Small Victories — Julia Turshen

Anyone who is a collector is motivated by love. That once in a hundred feeling of stumbling across the one. The one that reminds you what drew you to building and maintaining this collection in the first place.

This feeling–a quickening of the pulse, a feeling of sheer luck–is exciting because of its rarity. If every new item to a collection inspired such extreme feelings, the net result would be indifference and boredom.

You have to acknowledge and accept the examples that are fine, okay, and bravely acceptable as they provide the backdrop for the truly exceptional titles to shine.

I will stop being coy and cut to the chase: I love Small Victories by Julia Turshen. It is my favourite new cookbook in a while. It does so many smart things that it makes other cookbooks seem insubstantial and superficial in comparison.

The extent to which I have fallen for this book is especially interesting when I consider that this was a title I was going to pass by. Why? Well, I know you should never judge a book by it’s cover, but I totally did with this one. The gingham trim, the sort of boring chicken soup, and my gut feeling that the small victories would really just be useless recirculated advice all lead to the conclusion that this one was safe to skip.

I am not even sure why I did actually buy it. At any rate, what matters now is that it has entered my life and I am the richer for it.

Structure and Design

Hardback. No ribbon.

303 pages across the following chapters:

  1. Foreword (by INA “USE A GOOD OLIVE OIL” GARTEN!)/Introduction
  2. Breakfast
  3. Soups + Salads
  4. Vegetables
  5. Grains, Beans + Pasta
  6. Meat + Poultry
  7. Shellfish + Fish
  8. Desserts
  9. A few drinks + some things to keep on hand
  10. Seven Lists
  11. Menu Suggestions, Give Back, Acknowledgements, Index

I have already talked a bit about the cover. Despite how much I love this book, I think the cover fails to match the tone and content of the book. The gingham spine is particularly misleading: it suggests a sort of old fashioned family classics like approach. The chicken soup, while attractive, is potentially the most boring dish from the book. The embossed titled is sort of corny. It’s just not a good cover.

Yet things improve immediately when you open the book. The end paper is this perfect cheerful yellow. Think of the yellow of a post-it note (let’s talk sponsorship, 3M?) only intensified by a hundred.  You continue to flick through the book and the impressions of the cover are quickly dispelled. This is a thoroughly modern cookbook, both in design and content. Yet the books modernity does not equal faddishness or tedious adherence to flavours-of-the-month.

The recipe format is a basic one and works reasonably well. A generous recipe headnote is a vehicle for Turshen to give a bit of context to the recipe as well as provide a series of small victories. These small victories are the central conceit behind the book: they are little juicy nuggets of advice or guidance. In an author without Turshen’s experience or passion they would be useless and a waste of time. However Turshen has been a private chef, a recipe developer for scores of cookbooks, and genuinely loves food and cooking. As a result these tips are useful, sometimes almost to the degree of being revolutionary.

Under the headnote comes the list of ingredients, split across three columns. Given that I have professed my love for this book, I feel comfortable in sharing another (minor) criticism: this way of listing ingredients is awful! The horizontal space it consumes means you cannot get an at-a-glance sense of what the recipe needs. It doesn’t allow for clustering like ingredients. It is a bad choice.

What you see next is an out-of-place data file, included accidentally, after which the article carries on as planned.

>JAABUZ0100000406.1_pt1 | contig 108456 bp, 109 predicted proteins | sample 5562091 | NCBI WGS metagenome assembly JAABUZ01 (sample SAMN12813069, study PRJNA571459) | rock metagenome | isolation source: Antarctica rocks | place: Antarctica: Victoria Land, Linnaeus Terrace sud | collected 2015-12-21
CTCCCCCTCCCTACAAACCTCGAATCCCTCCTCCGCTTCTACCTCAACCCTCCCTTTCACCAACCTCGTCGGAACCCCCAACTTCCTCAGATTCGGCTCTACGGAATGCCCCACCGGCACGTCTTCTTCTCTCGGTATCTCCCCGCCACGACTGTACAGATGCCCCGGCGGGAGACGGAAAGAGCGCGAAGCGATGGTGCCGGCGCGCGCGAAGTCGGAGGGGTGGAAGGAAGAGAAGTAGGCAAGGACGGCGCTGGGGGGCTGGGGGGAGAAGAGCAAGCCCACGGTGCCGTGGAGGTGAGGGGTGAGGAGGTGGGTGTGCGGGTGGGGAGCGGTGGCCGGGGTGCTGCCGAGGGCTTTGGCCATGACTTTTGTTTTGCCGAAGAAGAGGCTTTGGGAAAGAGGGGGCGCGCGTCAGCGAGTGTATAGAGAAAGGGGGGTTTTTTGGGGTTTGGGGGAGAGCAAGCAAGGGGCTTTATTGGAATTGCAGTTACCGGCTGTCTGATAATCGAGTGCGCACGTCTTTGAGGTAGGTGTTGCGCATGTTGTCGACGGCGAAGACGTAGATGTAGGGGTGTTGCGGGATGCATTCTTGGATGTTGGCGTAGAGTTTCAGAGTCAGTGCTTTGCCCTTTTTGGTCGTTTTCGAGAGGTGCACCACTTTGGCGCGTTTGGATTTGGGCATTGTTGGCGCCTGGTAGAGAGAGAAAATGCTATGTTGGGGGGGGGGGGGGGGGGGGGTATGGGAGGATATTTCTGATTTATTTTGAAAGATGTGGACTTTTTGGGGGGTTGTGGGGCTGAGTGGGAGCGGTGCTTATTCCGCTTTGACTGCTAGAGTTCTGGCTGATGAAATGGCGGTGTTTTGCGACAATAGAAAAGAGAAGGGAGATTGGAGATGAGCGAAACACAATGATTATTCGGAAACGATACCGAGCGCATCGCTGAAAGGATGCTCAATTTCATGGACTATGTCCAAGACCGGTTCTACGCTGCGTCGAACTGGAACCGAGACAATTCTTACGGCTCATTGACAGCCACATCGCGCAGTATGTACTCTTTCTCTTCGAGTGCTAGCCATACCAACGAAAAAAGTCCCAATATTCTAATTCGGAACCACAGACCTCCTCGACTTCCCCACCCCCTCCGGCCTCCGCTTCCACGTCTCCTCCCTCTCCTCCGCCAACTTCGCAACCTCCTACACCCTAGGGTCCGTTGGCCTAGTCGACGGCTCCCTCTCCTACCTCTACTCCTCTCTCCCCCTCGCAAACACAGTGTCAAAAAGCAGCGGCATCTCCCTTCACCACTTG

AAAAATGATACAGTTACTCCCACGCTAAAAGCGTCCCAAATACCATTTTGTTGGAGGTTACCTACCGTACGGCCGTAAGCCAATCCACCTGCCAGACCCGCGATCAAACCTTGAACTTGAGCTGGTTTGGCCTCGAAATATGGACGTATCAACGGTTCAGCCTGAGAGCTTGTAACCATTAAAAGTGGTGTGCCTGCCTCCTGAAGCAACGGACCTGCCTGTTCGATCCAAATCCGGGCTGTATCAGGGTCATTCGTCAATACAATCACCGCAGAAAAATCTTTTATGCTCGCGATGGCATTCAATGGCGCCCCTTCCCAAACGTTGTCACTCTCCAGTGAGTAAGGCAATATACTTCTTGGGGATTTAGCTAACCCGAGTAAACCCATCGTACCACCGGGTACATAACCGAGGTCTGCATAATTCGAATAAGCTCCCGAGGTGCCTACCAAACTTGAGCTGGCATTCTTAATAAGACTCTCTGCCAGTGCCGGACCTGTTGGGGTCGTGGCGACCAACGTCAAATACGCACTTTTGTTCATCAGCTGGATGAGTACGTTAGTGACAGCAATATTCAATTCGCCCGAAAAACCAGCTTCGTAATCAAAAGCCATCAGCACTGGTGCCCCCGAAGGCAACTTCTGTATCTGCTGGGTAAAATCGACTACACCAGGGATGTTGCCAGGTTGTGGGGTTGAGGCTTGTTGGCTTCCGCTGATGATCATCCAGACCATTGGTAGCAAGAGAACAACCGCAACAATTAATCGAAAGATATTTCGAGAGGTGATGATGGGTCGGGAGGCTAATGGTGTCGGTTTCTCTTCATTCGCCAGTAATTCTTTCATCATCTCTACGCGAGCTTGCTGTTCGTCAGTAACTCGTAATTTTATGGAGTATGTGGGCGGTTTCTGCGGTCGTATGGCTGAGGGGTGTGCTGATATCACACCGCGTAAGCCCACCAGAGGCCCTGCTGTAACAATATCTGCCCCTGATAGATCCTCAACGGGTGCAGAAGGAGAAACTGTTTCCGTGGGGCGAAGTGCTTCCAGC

The recipe method is immediately below, and consists of paragraph long chunks split across two columns. This works much better than the ingredient list. The column size and paragraph length are perfectly calibrated to be consumable in a quick glance.

And on, say every second recipe, there is a little box that gives you a few different variations on the recipe (or in some cases a whole new mini recipe). Again, this is something that in the hands of a lesser author would be a waste of space. However these are genius and drastically increase how useful this book is. It is also a great way of teaching creativity and of building kitchen improvisation skills.

I am torn by the photography. It’s by ‘Gentl + Hyers’ which I can only assume is some sort of industrial lifestyle photography group operating out of an artisanal barn somewhere. It is often very good–the lighting is delicious–but it sometimes verges on being an unconscious parody of the Food52 style of photography.

The real weakness in the photography is that the book features a lot of photographs of ingredients rather than the finished dish itself. While I enjoy pictures of corn and of bowls of lentils, I am more curious to know what a finished dish might look like. It’s a curious choice of art direction, certainly.

Thoughts

The magic of this book was not apparent from reading it. The recipes looked, well, fine. Perhaps even a little simple. So it was with a bit of trepidation that we cooked the first few things from this book.

The results were exceptional. We were not sure what to think or to trust that something special was going on. As we ate we looked at each other and had conversations: “This is good, right? Like really good” “Can’t talk. Eating.”

So we cooked more and the good results continued time and time again. Eventually we relaxed and realised that those first few recipes weren’t a fluke, but simply characteristic of the smart way Turshen approaches recipe writing. The recipes make the most of her extensive experience in a way that not every cookbook author can manage. Quite frankly, I’m in awe of the magic she achieves with such concision, warmth and elegance.  In this book, Turshen has set a new benchmark for this style of cookbook. I really hope that she writes another.